Taxpayers who claim a casualty loss due to Hurricane Sandy could suffer a harsh penalty under the so-called casualty loss rule in Temporary Treasury Regulation § 1.263(a)-3T(i)(1)(iii), which provides that a taxpayer must capitalize amounts paid to restore property.  Therefore, taxpayers considering claiming a casualty loss should carefully evaluate the ramifications of the temporary regulations. 

Taxpayers who claim a casualty loss due to Hurricane Sandy (or other casualty event) could suffer a harsh penalty under the so-called casualty loss rule in Temporary Treasury Regulation § 1.263(a)-3T(i)(1)(iii).  That provision provides that a taxpayer must capitalize amounts paid to restore property, including amounts paid “for the repair of damage to a unit of property for which the taxpayer has properly taken a basis adjustment as a result of a casualty loss under section 165, or relating to a casualty event described in section 165.”  The casualty loss rule applies even if the taxpayer’s casualty loss is ameliorated by insurance. 

The potentially dramatic ramifications of this penalty are illustrated by the following example.  Assume a taxpayer has property damaged by Hurricane Sandy that had a 15-year recovery period and was placed in service 10 years ago.  The cost to repair the property and its remaining basis are both $1 million.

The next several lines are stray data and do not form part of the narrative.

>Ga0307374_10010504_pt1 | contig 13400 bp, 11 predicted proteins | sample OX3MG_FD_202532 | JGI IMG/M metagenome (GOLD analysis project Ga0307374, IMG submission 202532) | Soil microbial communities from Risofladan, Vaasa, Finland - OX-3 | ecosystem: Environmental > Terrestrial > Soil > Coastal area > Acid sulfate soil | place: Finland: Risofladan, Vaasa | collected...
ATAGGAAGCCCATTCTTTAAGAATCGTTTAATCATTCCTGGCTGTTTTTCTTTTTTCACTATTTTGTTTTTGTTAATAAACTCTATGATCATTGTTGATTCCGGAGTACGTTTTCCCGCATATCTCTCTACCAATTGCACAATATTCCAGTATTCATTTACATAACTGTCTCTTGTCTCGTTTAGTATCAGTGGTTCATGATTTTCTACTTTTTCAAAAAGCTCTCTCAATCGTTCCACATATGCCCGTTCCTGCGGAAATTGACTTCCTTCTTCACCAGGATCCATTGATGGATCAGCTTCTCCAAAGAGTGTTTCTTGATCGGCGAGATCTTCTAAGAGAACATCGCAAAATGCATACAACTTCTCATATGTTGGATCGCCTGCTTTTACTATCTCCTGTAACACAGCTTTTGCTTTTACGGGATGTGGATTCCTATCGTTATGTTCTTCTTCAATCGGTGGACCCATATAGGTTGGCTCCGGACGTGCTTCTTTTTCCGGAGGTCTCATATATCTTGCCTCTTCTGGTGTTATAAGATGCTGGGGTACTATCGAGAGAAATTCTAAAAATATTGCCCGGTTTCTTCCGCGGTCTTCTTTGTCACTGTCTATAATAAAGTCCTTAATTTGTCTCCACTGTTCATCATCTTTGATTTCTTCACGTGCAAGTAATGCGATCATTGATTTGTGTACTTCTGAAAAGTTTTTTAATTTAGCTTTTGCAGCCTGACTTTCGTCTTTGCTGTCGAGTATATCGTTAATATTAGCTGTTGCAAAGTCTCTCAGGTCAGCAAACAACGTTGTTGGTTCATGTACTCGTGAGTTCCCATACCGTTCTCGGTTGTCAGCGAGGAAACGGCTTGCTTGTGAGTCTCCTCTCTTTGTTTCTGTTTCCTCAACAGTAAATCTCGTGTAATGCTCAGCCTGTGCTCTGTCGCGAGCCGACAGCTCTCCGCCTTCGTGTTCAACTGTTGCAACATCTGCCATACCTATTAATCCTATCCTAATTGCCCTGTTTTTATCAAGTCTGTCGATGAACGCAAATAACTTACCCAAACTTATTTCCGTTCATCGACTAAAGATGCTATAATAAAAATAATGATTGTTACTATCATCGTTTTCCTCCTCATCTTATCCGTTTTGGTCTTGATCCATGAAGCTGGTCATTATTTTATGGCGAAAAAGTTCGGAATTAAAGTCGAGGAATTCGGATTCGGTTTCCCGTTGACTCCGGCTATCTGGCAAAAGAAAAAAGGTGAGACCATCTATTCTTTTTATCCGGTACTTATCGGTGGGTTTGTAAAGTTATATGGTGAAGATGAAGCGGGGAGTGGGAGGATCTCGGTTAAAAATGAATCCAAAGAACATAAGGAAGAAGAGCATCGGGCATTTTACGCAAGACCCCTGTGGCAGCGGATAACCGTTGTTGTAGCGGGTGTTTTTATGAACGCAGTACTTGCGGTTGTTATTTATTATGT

Under the casualty loss rule quoted above, if the taxpayer claims a $1 million casualty loss under section 165, the taxpayer must capitalize the $1 million cost of the repair and recover it over a 15-year recovery period.  If the taxpayer does not claim a casualty loss, however, the taxpayer presumably could deduct the $1 million cost of the repair and continue to depreciate the $1 million of remaining basis over the remaining five years of the recovery period. 

Under either alternative, the taxpayer can deduct $1 million.  By claiming a casualty loss, however, the taxpayer must recover the resulting $1 million basis over 15 years, instead of the remaining five years of the recovery period.  Clearly this intended application of the casualty loss rule poses a harsh economic penalty on taxpayers. 

Taxpayers who are caught in this predicament have a strong case that the casualty loss rule is contrary to congressional intent, unsupported by statutory authority, contrary to long-standing case law, and simply bad tax policy.  All of these support the position that the taxpayer is entitled to claim a $1 million casualty loss.  The determination of whether the taxpayer also can deduct the $1 million repair cost arguably depends on whether the cost of the repair is a capital improvement to the property under general tax principles, irrespective of the casualty loss.  (For example, if the repair improved the property as compared to its condition before Hurricane Sandy, the repair would constitute a capital expenditure.  See Plainfield-Union Water Co. v. Commissioner, 39 T.C. 333, 338 (1962).)  Taxpayers considering claiming a casualty loss must carefully evaluate the ramifications of the temporary regulations.